Intuitively, we know the spoon in the water glass in the picture is not broken at the water surface and that there is only one real glass and one reflected image. In this section we answer the question of how the illusion in the mirror is created. In the next chapter, on refraction, we will address the illusion of the broken spoon.
Consider the spoon as the object. The object is the real thing made of matter that reflects light from the room into your eye. The image in the mirror is an illusion created by changing the direction of light rays so that they appear to come from behind the mirror. To understand how this happens we use ray diagrams. Ray diagrams describe how light gets from the object to your eye and how images are formed.
Light rays and ray tracing
Representing light as waves or rays
Light can be represented in different ways including wavefronts and light rays. The wavefronts of visible light are so close together, typically 5×10−7 m, that wave-front diagrams are only useful when the size of something in the system is similarly small. The diffraction and interference of light are phenomena that require this approach.
For the purposes of optics and images it is more instructive to represent light with rays. Light rays travel in straight lines through space and represent the direction of energy flow. You may imagine a single light ray as a laser beam that has a specific color and comes from a specific place.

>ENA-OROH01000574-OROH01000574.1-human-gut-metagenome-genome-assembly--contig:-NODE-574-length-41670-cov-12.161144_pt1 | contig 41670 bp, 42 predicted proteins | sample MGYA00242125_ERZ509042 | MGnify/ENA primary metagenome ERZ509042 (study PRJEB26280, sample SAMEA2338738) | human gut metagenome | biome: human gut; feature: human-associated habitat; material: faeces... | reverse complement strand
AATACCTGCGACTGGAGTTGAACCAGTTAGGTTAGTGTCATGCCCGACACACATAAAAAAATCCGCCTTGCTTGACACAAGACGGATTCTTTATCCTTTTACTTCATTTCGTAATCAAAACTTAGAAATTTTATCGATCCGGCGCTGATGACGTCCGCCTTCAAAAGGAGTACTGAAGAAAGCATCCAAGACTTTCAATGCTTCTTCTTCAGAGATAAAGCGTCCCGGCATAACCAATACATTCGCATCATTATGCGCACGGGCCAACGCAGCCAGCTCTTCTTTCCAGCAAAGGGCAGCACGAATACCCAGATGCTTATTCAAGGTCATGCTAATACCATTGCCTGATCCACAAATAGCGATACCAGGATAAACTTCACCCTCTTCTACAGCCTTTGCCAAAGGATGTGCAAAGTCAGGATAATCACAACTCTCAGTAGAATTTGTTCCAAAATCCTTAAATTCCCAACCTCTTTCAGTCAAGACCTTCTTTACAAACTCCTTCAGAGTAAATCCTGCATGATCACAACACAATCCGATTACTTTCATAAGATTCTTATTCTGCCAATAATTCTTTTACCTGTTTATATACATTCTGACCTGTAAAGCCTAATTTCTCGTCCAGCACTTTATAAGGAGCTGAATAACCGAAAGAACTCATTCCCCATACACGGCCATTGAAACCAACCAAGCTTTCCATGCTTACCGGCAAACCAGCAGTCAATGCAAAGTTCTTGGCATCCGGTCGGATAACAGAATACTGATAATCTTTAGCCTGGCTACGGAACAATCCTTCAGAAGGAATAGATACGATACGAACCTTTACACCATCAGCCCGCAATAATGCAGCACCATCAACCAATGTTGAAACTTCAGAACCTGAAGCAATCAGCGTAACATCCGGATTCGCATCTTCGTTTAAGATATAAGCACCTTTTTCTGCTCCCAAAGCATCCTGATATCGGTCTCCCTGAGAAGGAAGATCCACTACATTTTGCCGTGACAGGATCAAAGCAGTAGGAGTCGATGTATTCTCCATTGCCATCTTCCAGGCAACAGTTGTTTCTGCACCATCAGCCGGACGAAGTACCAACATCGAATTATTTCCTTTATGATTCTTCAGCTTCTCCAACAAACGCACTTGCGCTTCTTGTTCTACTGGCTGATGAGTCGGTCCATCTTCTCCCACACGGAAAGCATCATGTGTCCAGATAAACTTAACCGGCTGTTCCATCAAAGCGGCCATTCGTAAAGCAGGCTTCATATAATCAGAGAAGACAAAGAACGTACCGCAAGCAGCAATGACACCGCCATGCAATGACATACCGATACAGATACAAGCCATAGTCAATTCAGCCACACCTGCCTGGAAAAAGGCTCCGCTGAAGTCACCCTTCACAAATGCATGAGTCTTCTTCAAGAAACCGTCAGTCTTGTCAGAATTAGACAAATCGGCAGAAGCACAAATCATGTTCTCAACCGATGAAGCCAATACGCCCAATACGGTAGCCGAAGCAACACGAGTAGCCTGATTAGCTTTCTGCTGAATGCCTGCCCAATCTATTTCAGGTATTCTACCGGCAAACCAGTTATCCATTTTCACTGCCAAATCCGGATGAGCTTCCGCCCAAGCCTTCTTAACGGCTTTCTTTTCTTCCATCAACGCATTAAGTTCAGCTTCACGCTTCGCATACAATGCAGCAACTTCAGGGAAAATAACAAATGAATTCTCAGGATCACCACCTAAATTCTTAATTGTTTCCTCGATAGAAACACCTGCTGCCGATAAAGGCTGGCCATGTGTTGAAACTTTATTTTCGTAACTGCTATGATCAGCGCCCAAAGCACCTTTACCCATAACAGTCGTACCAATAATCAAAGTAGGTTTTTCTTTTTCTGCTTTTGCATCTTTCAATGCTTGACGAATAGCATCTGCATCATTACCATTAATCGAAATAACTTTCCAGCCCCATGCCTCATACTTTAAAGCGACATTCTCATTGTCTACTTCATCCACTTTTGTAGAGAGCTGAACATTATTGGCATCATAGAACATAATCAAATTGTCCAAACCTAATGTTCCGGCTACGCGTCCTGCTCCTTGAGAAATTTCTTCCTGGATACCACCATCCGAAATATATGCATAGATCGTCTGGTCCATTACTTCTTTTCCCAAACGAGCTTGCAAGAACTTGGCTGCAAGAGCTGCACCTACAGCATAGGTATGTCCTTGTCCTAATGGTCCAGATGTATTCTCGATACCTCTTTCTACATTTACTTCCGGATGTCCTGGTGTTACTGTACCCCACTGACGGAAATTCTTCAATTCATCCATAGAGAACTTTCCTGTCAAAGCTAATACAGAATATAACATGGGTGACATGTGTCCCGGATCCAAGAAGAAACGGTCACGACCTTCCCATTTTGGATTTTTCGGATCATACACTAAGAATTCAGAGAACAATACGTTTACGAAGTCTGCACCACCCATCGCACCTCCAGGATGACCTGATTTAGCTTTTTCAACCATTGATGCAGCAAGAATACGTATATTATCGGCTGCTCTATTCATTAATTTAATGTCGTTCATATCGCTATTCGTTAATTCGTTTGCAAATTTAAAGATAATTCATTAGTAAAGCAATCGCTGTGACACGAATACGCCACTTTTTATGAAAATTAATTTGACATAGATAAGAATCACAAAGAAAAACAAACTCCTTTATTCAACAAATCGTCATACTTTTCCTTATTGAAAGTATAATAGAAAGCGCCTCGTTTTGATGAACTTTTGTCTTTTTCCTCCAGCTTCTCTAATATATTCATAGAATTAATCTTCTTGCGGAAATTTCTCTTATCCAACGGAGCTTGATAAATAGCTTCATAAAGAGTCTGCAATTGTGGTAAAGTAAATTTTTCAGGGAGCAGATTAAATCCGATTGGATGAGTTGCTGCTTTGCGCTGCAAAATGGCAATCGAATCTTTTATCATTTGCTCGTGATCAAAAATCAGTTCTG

What are the incident and reflected rays?
When light strikes a mirror, light rays show the relationship between the incident light and the reflected light. The incident ray represents light approaching the mirror. The reflected ray represents light reflected from the mirror surface. Incident and reflected rays usually have arrows to denote the direction the light travels.
What is ray tracing?
Ray tracing is the process of determining the path of one or more representative light rays through an optical system. The diagram on the right shows a simple ray trace of three rays passing through a lens, reflecting off a mirror, and being observed. Note that the observer looks through the system yet the ray diagram is drawn from the side. Drawing from the side is necessary because the sizes and positions of objects and images are best represented from the side. As we will see later, the intersection of multiple light rays (drawn from the side) indicates where an image may be formed.
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Where can light rays change direction?
Light rays, like any other wave, change directions at the boundaries between media. For example, light will change direction when it goes from water to air. Light can bounce back by reflection or can change angle by refraction as it is transmitted.